Away in a Laboratory

Eric Lis

Dr. Eric Lis is a physician, gamer, and author of the Skirmisher Publishing LLC sourcebook, Insults & Injuries.

Aside from all the other things that come with it, the winter holiday season is a time that inspires a certain amount of weird scientific research... especially out of Australia, for some reason. I've always wondered whether this is more because of, or more in spite of, the plethora of scientists who don't celebrate Christmas and therefore have a lot of time on their hands this season. In any event, as is often the case with absurd science, such holiday-themed studies often has more implications for gaming than more serious science does.

Here are a few highlights from the world of Christmas-related science published this year as well as a few words as to why a gamer or storyteller might care.

In the Western world, the holidays are, perhaps more than anything else, a time for consuming mind-altering substances, primarily but by no means exclusively alcohol. Alcohol is a required component in many classic Christmas dishes, and because such dishes may be consumed at the workplace during work-hour parties, a certain percentage of people are actually working while tipsy at least once during the season. Just last week, I had the dubious pleasure of trying a co-worker's homemade tiramisu, which contained so much rum than a single piece left me more than a little buzzed. This wouldn't be terribly exciting in many workplaces, but bear in mind that I work at a major metropolitan hospital; I could have been seeing patients while still under the influence of tiramisu. A group of Australian researchers pondering how common this is took a traditional Christmas pudding, a dish known to be able to raise the blood alcohol level above legal limits, and tested how much alcohol was present after all cooking was completed. They found that although they did isolate quite a lot of alcohol from the cooked pudding, they didn't isolate enough to raise the blood alcohol level of an average-size man or woman to impaired levels. They concluded that it was therefore safe for people (specifically hospital employees, the population of interest to them) to consume Christmas pudding at lunchtime and resume work in the afternoon. They note that they tested only certain popular store-bought puddings, whereas they estimated that home-made puddings likely had a higher alcohol content. Their results may not apply to someone like me, who weighs almost twenty kilos less than their assumed weight, but even someone my size would have to eat an unusually large volume of pudding to be impaired.

Take-home message for storytellers: first, that characters probably won't get drunk from consuming alcohol-laced foods, which has happened in games I've played in, and second, that your game probably won't be overly disrupted if there's a Christmas pudding at your next session.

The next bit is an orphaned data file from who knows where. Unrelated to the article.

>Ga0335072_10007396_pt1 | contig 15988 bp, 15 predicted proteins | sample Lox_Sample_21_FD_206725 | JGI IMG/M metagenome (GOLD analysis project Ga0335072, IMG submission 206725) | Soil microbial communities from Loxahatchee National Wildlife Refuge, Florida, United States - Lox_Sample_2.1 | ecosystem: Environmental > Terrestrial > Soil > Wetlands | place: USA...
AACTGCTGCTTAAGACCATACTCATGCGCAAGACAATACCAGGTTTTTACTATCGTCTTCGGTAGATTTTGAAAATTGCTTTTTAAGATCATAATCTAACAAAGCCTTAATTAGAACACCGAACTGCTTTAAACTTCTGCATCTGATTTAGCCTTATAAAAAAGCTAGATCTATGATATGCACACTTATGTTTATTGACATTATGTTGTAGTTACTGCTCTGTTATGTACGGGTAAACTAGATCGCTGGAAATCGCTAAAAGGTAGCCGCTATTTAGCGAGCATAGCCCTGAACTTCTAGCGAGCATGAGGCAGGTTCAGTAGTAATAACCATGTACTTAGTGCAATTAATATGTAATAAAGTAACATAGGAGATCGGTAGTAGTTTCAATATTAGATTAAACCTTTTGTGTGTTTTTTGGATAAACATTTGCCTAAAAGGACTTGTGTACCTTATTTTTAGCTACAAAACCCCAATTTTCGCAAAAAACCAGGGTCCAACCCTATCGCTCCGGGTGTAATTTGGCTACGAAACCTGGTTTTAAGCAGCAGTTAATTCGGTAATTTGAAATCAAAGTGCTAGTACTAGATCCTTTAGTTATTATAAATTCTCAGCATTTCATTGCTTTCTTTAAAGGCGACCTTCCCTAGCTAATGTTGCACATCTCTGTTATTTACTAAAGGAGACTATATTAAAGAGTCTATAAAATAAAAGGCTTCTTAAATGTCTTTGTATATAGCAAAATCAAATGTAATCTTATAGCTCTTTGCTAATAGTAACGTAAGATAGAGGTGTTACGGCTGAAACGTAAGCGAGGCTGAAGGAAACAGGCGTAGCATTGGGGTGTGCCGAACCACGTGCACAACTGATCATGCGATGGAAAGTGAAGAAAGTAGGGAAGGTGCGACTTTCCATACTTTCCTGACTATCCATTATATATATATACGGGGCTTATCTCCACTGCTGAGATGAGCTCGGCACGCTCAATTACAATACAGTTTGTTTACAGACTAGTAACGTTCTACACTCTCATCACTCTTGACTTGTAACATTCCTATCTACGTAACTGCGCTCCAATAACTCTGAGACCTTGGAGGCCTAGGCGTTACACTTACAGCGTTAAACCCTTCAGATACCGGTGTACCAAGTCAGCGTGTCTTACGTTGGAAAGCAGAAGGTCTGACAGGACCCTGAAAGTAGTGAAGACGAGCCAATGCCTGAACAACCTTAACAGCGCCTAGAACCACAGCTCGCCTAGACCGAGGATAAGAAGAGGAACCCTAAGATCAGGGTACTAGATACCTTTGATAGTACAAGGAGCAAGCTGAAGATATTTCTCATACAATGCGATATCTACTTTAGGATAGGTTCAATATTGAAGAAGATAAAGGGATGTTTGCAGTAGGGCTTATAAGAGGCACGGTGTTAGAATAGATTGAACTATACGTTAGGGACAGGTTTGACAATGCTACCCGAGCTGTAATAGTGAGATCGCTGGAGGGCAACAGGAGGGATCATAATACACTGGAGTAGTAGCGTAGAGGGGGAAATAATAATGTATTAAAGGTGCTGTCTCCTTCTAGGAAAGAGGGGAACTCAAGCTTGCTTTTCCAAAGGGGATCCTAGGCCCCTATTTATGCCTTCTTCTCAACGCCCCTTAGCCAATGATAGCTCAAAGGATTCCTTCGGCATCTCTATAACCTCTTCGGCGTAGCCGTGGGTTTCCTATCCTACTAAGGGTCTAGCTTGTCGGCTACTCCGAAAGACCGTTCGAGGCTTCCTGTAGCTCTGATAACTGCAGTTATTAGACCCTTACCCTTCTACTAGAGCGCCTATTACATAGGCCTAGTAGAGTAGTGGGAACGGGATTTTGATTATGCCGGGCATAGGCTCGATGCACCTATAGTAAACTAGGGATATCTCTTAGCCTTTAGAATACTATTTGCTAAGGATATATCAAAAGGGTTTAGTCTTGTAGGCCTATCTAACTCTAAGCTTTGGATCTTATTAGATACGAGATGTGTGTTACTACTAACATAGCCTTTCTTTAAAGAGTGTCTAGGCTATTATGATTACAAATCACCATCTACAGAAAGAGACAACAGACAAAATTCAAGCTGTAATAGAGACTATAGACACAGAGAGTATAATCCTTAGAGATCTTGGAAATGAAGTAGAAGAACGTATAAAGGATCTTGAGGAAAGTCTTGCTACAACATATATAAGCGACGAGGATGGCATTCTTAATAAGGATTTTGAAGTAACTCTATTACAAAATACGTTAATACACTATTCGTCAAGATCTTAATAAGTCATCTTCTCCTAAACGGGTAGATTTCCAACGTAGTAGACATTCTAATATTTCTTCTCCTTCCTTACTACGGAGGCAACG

Another group of researchers -- also Australian, by the way -- were inspired to conduct an experiment to determine the optimal strategy when two people are pulling Christmas crackers. Their small sample of participants -- mostly the authors of the study themselves -- rigorously tested several different strategies for pulling crackers, including applying different levels of force and pulling in different directions. They found the "surprising" result that a player had a significantly better chance of winning if they played passive-aggressively, i.e., just held on and let the other player do all the pulling. The authors note that although this was the clear winning strategy, it would obviously lead to stalemate if employed by both players at once.

Take-home message for storytellers: Aside from the implications for grapple checks and the next time that the fate of your campaign world depends on a tug-of-war over a magic wand or mighty artifact, this reminds us that sometimes it's best to let the players grab the reigns of the story and let them break things, because you're still the one left holding the prize.

Finally, here's an actual serious study, yet again out of Australia. The authors wondered whether athletes taking a two-week break during the holidays would have impaired performance when they returned to play. They examined a group of professional athletes before and after a two-week break from playing sports. Because the break coincided with the holiday season, players were exposed to more unhealthy food, more alcohol, and probably more of various other unhealthy things in addition to having reduced activity. After the break, weight and sleep were both unchanged, while overall there were actually small improvements in cardiovascular health and general fitness/performance. The authors concluded that the benefits of a period of rest, relaxation, and merrymaking appeared to outweigh the costs of a brief decreased training regimen.

Take-home message for storytellers: Even for elite athletes -- high-level adventurers, for example -- it's useful to take the occasional break to rest, recharge, and engage in a moderate amount of debauchery.

And above all, every major holiday is an excuse for the eccentric old mage or wacky artificer to enlist a band of heroes to help with some new experiment.